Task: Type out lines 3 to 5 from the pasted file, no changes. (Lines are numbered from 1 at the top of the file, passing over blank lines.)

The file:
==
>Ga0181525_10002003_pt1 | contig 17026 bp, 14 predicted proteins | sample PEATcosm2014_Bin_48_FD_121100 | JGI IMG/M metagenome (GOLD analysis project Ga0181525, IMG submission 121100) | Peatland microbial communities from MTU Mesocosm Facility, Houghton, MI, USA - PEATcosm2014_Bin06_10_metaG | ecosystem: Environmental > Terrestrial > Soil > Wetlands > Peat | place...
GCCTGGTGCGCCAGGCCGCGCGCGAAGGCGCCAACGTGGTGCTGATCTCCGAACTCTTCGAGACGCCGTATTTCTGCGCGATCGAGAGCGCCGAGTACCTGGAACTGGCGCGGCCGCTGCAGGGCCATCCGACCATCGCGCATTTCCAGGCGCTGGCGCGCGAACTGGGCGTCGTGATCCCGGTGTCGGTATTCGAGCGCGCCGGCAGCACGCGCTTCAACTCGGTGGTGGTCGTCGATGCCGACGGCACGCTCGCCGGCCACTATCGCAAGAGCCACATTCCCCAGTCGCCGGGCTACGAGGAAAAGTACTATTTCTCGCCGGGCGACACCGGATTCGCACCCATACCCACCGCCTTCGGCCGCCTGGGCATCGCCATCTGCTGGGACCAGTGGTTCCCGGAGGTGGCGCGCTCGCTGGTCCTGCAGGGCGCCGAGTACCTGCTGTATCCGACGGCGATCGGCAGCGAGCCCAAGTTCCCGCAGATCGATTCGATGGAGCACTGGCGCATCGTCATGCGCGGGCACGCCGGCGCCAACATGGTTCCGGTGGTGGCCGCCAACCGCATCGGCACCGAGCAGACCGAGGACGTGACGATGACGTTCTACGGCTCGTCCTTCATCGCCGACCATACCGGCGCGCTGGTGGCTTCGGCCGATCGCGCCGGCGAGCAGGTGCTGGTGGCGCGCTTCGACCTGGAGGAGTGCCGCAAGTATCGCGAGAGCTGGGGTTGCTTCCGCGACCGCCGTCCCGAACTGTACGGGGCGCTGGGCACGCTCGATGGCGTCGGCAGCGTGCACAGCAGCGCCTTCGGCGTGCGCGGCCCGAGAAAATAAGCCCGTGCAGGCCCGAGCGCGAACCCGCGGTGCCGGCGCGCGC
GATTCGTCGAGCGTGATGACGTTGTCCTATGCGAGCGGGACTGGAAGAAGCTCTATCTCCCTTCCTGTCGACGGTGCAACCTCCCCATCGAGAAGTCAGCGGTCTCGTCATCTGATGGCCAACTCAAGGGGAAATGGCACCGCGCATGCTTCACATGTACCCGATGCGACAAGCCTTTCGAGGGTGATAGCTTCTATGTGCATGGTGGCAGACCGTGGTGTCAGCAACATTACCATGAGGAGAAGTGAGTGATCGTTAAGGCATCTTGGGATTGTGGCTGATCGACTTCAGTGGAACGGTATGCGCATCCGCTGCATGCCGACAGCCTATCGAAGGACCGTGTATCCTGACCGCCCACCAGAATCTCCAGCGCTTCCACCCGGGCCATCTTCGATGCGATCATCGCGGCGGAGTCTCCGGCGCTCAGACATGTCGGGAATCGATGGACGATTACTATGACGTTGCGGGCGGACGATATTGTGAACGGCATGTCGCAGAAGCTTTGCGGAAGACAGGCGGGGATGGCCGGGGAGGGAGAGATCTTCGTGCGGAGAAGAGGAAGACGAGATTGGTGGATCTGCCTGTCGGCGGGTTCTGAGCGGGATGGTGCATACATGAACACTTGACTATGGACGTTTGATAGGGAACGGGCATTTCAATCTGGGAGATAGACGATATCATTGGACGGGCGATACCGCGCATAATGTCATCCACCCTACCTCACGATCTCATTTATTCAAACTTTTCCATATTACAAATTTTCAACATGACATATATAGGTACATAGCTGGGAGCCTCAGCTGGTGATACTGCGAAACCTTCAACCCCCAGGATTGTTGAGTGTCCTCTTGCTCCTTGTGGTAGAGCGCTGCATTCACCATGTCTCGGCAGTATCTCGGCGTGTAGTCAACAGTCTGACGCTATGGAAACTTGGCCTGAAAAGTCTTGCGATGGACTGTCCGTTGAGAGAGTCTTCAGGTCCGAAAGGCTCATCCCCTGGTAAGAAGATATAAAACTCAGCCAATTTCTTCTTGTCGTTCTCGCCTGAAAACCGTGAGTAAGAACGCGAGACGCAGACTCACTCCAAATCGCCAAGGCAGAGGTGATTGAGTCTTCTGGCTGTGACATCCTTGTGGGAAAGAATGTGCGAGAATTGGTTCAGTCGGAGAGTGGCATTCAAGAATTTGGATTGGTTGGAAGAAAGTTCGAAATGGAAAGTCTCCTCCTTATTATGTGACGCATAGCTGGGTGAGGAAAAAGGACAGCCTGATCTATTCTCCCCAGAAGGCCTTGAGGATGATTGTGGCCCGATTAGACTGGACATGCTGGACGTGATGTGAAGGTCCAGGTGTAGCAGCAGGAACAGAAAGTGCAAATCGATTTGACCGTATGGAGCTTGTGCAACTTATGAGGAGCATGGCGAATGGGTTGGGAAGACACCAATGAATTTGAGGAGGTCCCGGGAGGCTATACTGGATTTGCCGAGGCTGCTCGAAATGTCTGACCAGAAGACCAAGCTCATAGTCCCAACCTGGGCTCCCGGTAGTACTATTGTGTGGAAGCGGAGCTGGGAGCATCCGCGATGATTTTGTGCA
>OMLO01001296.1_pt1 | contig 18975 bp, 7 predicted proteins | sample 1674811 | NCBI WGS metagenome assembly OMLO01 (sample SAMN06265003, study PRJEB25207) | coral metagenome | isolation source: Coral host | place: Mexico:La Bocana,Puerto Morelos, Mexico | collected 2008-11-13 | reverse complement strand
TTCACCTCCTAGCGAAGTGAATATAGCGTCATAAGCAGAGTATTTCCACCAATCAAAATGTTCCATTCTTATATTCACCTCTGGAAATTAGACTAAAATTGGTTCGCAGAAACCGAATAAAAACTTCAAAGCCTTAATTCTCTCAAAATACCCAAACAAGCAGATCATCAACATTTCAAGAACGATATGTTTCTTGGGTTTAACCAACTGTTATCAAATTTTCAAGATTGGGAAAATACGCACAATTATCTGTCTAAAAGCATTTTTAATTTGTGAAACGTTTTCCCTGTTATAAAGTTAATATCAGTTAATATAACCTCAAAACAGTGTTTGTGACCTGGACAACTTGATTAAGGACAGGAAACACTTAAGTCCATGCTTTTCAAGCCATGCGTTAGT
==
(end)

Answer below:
GATTCGTCGAGCGTGATGACGTTGTCCTATGCGAGCGGGACTGGAAGAAGCTCTATCTCCCTTCCTGTCGACGGTGCAACCTCCCCATCGAGAAGTCAGCGGTCTCGTCATCTGATGGCCAACTCAAGGGGAAATGGCACCGCGCATGCTTCACATGTACCCGATGCGACAAGCCTTTCGAGGGTGATAGCTTCTATGTGCATGGTGGCAGACCGTGGTGTCAGCAACATTACCATGAGGAGAAGTGAGTGATCGTTAAGGCATCTTGGGATTGTGGCTGATCGACTTCAGTGGAACGGTATGCGCATCCGCTGCATGCCGACAGCCTATCGAAGGACCGTGTATCCTGACCGCCCACCAGAATCTCCAGCGCTTCCACCCGGGCCATCTTCGATGCGATCATCGCGGCGGAGTCTCCGGCGCTCAGACATGTCGGGAATCGATGGACGATTACTATGACGTTGCGGGCGGACGATATTGTGAACGGCATGTCGCAGAAGCTTTGCGGAAGACAGGCGGGGATGGCCGGGGAGGGAGAGATCTTCGTGCGGAGAAGAGGAAGACGAGATTGGTGGATCTGCCTGTCGGCGGGTTCTGAGCGGGATGGTGCATACATGAACACTTGACTATGGACGTTTGATAGGGAACGGGCATTTCAATCTGGGAGATAGACGATATCATTGGACGGGCGATACCGCGCATAATGTCATCCACCCTACCTCACGATCTCATTTATTCAAACTTTTCCATATTACAAATTTTCAACATGACATATATAGGTACATAGCTGGGAGCCTCAGCTGGTGATACTGCGAAACCTTCAACCCCCAGGATTGTTGAGTGTCCTCTTGCTCCTTGTGGTAGAGCGCTGCATTCACCATGTCTCGGCAGTATCTCGGCGTGTAGTCAACAGTCTGACGCTATGGAAACTTGGCCTGAAAAGTCTTGCGATGGACTGTCCGTTGAGAGAGTCTTCAGGTCCGAAAGGCTCATCCCCTGGTAAGAAGATATAAAACTCAGCCAATTTCTTCTTGTCGTTCTCGCCTGAAAACCGTGAGTAAGAACGCGAGACGCAGACTCACTCCAAATCGCCAAGGCAGAGGTGATTGAGTCTTCTGGCTGTGACATCCTTGTGGGAAAGAATGTGCGAGAATTGGTTCAGTCGGAGAGTGGCATTCAAGAATTTGGATTGGTTGGAAGAAAGTTCGAAATGGAAAGTCTCCTCCTTATTATGTGACGCATAGCTGGGTGAGGAAAAAGGACAGCCTGATCTATTCTCCCCAGAAGGCCTTGAGGATGATTGTGGCCCGATTAGACTGGACATGCTGGACGTGATGTGAAGGTCCAGGTGTAGCAGCAGGAACAGAAAGTGCAAATCGATTTGACCGTATGGAGCTTGTGCAACTTATGAGGAGCATGGCGAATGGGTTGGGAAGACACCAATGAATTTGAGGAGGTCCCGGGAGGCTATACTGGATTTGCCGAGGCTGCTCGAAATGTCTGACCAGAAGACCAAGCTCATAGTCCCAACCTGGGCTCCCGGTAGTACTATTGTGTGGAAGCGGAGCTGGGAGCATCCGCGATGATTTTGTGCA
>OMLO01001296.1_pt1 | contig 18975 bp, 7 predicted proteins | sample 1674811 | NCBI WGS metagenome assembly OMLO01 (sample SAMN06265003, study PRJEB25207) | coral metagenome | isolation source: Coral host | place: Mexico:La Bocana,Puerto Morelos, Mexico | collected 2008-11-13 | reverse complement strand
TTCACCTCCTAGCGAAGTGAATATAGCGTCATAAGCAGAGTATTTCCACCAATCAAAATGTTCCATTCTTATATTCACCTCTGGAAATTAGACTAAAATTGGTTCGCAGAAACCGAATAAAAACTTCAAAGCCTTAATTCTCTCAAAATACCCAAACAAGCAGATCATCAACATTTCAAGAACGATATGTTTCTTGGGTTTAACCAACTGTTATCAAATTTTCAAGATTGGGAAAATACGCACAATTATCTGTCTAAAAGCATTTTTAATTTGTGAAACGTTTTCCCTGTTATAAAGTTAATATCAGTTAATATAACCTCAAAACAGTGTTTGTGACCTGGACAACTTGATTAAGGACAGGAAACACTTAAGTCCATGCTTTTCAAGCCATGCGTTAGT